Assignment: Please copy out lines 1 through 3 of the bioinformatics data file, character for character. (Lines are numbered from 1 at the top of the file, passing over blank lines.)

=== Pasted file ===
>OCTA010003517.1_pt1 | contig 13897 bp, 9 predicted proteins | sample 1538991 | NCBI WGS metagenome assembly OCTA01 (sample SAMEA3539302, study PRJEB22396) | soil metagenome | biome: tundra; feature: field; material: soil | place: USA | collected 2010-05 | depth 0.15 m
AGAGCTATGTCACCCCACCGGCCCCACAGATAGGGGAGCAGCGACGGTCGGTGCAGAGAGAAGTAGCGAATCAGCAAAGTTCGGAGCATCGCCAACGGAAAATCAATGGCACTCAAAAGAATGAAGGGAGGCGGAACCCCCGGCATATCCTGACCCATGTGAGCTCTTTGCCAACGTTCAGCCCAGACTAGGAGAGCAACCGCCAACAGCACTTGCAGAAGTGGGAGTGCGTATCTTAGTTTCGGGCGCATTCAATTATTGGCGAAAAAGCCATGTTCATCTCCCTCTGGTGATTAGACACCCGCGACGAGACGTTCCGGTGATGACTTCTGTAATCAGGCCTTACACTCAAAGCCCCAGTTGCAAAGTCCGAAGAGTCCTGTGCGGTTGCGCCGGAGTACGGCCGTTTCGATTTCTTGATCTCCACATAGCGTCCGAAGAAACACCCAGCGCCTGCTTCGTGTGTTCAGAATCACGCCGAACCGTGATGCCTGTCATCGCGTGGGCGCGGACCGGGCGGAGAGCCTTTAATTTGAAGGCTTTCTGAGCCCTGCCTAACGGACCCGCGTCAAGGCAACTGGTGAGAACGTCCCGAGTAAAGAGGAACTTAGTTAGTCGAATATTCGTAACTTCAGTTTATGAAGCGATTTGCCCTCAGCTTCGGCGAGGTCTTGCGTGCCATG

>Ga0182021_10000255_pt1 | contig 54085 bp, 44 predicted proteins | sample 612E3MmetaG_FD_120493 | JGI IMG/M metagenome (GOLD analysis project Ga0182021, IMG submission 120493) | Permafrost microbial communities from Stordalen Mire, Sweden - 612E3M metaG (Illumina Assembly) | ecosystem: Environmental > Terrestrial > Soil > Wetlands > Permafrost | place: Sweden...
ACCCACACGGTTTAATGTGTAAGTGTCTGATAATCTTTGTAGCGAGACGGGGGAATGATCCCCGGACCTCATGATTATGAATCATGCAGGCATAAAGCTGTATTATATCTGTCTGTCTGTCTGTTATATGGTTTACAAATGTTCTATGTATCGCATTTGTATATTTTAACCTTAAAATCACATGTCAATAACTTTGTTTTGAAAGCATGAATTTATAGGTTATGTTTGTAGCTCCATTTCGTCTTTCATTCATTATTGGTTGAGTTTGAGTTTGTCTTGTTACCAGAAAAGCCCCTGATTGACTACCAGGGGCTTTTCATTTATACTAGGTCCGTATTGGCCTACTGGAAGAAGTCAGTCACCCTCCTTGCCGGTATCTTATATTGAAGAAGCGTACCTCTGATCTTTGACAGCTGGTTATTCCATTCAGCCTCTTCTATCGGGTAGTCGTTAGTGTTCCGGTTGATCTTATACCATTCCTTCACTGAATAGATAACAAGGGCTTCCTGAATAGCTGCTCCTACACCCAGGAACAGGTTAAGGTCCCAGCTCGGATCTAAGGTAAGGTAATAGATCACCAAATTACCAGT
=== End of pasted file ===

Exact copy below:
>OCTA010003517.1_pt1 | contig 13897 bp, 9 predicted proteins | sample 1538991 | NCBI WGS metagenome assembly OCTA01 (sample SAMEA3539302, study PRJEB22396) | soil metagenome | biome: tundra; feature: field; material: soil | place: USA | collected 2010-05 | depth 0.15 m
AGAGCTATGTCACCCCACCGGCCCCACAGATAGGGGAGCAGCGACGGTCGGTGCAGAGAGAAGTAGCGAATCAGCAAAGTTCGGAGCATCGCCAACGGAAAATCAATGGCACTCAAAAGAATGAAGGGAGGCGGAACCCCCGGCATATCCTGACCCATGTGAGCTCTTTGCCAACGTTCAGCCCAGACTAGGAGAGCAACCGCCAACAGCACTTGCAGAAGTGGGAGTGCGTATCTTAGTTTCGGGCGCATTCAATTATTGGCGAAAAAGCCATGTTCATCTCCCTCTGGTGATTAGACACCCGCGACGAGACGTTCCGGTGATGACTTCTGTAATCAGGCCTTACACTCAAAGCCCCAGTTGCAAAGTCCGAAGAGTCCTGTGCGGTTGCGCCGGAGTACGGCCGTTTCGATTTCTTGATCTCCACATAGCGTCCGAAGAAACACCCAGCGCCTGCTTCGTGTGTTCAGAATCACGCCGAACCGTGATGCCTGTCATCGCGTGGGCGCGGACCGGGCGGAGAGCCTTTAATTTGAAGGCTTTCTGAGCCCTGCCTAACGGACCCGCGTCAAGGCAACTGGTGAGAACGTCCCGAGTAAAGAGGAACTTAGTTAGTCGAATATTCGTAACTTCAGTTTATGAAGCGATTTGCCCTCAGCTTCGGCGAGGTCTTGCGTGCCATG

>Ga0182021_10000255_pt1 | contig 54085 bp, 44 predicted proteins | sample 612E3MmetaG_FD_120493 | JGI IMG/M metagenome (GOLD analysis project Ga0182021, IMG submission 120493) | Permafrost microbial communities from Stordalen Mire, Sweden - 612E3M metaG (Illumina Assembly) | ecosystem: Environmental > Terrestrial > Soil > Wetlands > Permafrost | place: Sweden...